There is no registration cost for attending this meeting. The successful completion and testing of a module includes up to a $1,500 stipend. Successful completion of the modules includes authoring, piloting, revising, and publishing the teaching and supporting materials.

The application deadline for this workshop is November 28, 2021.  Apply now.  Conveners are actively seeking modules focused on OOI data.

 

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Student and Early Career Travel Funds Available: Apply Now!

Do you need travel funds to attend and present your OOI research at a conference? 

The Larry P. Atkinson Travel Fellowship helps early career scientists and graduate students who are actively involved in research and/or education programs using Ocean Observatories Initiative (OOI) data.  The Fellowship provides funding support for the recipient to participate in and present a paper or poster on research or education using OOI data at a national or international conference or workshop. Participation in conferences that promote diversity and inclusiveness are encouraged.

If you need funding to offset conference expenses (registration fees, travel costs, accommodations, etc.), we encourage you to apply.  Conference participation can be in-person or virtual.  With the Fall AGU and Ocean Science Meetings approaching, we wanted to remind you of this opportunity.
Information on eligibility requirements, and how to apply, are available here.

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Endurance Array to Provide Hourly Meteorological Data

On 11 October 2021, the National Oceanic and Atmospheric Administration (NOAA)requested that OOI’s Coastal Endurance Array buoys provide hourly meteorological data to the National Data Buoy Center (NDBC) because a nearby NDBC buoy (46029, Columbia River bar) had gone offline. OOI buoy data are typically telemetered every two hours due to sampling schedule and bandwidth constraints (the actual sampling rate is higher).

Endurance Array team members examined sampling and telemetry schedules for the Endurance offshore coastal surface moorings to see if they could accommodate NOAA’s request. The team concluded that meteorological data from the moorings could be updated hourly while still meeting OOI sampling requirements.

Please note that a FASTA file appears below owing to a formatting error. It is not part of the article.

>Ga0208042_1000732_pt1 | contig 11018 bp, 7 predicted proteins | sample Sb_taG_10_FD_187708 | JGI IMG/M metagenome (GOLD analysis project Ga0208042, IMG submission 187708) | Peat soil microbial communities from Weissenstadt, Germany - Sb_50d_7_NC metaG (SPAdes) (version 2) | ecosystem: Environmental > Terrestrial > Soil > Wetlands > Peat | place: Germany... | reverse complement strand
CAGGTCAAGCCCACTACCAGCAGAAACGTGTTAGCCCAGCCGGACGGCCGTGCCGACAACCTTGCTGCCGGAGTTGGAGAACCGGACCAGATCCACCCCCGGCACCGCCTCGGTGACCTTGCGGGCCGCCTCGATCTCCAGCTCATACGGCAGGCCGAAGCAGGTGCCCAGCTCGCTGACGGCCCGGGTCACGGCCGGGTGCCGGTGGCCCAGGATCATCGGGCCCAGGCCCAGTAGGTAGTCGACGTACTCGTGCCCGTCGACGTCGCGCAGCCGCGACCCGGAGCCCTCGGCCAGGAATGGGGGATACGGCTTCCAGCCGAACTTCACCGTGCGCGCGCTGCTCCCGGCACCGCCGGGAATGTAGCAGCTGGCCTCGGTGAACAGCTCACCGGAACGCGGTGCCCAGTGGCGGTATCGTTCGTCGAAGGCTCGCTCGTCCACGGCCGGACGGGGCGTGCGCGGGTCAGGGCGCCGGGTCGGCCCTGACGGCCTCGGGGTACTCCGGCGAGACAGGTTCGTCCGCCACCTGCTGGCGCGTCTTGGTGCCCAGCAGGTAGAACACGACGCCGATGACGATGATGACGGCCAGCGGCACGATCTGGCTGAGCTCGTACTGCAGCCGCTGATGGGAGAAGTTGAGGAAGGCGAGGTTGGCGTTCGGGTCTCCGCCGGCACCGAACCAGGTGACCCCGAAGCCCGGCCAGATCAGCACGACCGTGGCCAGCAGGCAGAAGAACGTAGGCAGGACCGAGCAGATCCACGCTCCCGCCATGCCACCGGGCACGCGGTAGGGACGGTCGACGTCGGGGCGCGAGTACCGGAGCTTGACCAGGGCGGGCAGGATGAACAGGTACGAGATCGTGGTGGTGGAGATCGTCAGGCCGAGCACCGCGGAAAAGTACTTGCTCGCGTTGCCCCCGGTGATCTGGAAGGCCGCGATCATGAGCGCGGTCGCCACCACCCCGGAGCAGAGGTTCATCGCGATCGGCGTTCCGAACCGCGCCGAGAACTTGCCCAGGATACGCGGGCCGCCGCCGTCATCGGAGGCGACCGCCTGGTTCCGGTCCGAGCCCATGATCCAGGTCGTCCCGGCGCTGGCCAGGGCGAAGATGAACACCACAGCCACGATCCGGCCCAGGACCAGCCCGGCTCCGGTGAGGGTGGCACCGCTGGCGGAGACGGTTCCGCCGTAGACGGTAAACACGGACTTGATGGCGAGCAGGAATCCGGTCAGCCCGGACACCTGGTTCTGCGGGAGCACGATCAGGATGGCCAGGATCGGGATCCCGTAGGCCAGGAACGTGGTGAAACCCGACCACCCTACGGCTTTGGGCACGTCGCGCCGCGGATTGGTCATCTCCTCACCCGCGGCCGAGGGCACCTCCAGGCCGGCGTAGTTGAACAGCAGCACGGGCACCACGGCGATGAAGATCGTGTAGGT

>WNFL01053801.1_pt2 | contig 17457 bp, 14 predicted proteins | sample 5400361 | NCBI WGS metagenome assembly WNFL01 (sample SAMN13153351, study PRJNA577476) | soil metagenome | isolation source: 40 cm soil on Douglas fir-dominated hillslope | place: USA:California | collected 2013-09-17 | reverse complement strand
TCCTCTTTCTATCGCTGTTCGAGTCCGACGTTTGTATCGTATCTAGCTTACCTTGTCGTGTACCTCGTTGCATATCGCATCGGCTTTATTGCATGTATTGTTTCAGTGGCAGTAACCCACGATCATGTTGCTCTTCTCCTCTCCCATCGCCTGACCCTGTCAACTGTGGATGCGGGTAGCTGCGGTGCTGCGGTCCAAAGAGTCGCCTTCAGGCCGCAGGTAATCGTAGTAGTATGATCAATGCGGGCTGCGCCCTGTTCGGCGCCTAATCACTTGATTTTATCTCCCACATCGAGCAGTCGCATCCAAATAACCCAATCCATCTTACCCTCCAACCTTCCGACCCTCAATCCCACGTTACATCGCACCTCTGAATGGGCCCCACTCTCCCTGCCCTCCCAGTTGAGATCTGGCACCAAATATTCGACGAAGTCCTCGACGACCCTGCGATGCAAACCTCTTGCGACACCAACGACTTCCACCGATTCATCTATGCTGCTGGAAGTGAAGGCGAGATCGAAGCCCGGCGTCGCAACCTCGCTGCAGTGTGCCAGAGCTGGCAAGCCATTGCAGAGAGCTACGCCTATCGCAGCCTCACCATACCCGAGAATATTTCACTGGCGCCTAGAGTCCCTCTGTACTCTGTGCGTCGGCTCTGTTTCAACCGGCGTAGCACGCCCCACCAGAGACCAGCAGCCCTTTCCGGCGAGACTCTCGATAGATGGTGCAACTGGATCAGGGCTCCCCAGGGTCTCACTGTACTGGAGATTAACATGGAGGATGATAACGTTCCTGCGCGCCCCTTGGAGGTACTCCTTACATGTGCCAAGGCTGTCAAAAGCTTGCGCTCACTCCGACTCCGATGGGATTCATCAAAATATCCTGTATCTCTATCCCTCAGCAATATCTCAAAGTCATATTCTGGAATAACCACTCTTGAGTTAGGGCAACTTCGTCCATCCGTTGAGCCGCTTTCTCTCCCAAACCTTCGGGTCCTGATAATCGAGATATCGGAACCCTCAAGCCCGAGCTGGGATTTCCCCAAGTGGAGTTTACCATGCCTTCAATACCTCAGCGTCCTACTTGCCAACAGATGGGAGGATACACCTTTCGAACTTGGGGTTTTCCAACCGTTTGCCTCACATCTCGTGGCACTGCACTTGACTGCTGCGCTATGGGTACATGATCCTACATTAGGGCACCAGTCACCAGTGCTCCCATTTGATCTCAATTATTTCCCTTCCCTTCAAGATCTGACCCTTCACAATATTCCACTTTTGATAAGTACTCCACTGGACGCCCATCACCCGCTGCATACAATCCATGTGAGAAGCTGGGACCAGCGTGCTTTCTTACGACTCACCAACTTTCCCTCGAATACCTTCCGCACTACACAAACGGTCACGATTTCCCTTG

“To help ensure continuity of data to the NDBC,  we plan to distribute hourly meteorological data from the Endurance Array Oregon and Washington offshore sites for the duration of the outage at NBDC 46029,” said Edward Dever, lead of the Coastal Endurance Team. “We’re pleased to respond to NOAA’s request and hope these data prove useful to operational weather forecasts and marine safety.” The Oregon and Washington offshore sites have NDBC buoys designations of 46098 and 46100, respectively.

The Endurance Array team will continue to review the performance of the buoys and ensure the updated telemetry schedule does not impact OOI sampling. If data users do experience any impacts from this change in sampling frequency, please contact Jon Fram at Jonathan.Fram@oregonstate.edu.

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OOI at AGU 2021

[media-caption path="/wp-content/uploads/2020/10/agufront2-scaled-e1603490292321.jpeg" link="#"]The AGU 2021 Fall Meeting is a combination of virtual and in person events. OOI will have a virtual booth with daily activities to join. [/media-caption]

AGU Fall Meeting 2021

The following is a compilation of OOI-related presentations at this year’s fall meeting. If we’ve missed any OOI-related sessions, please contact dtrewcrist@whoi.edu and we will be happy to add them.  OOI will have a virtual booth at AGU this year.  Interesting programming is being finalized and will be added to this listing once confirmed. Share your AGU news at #AGU2021.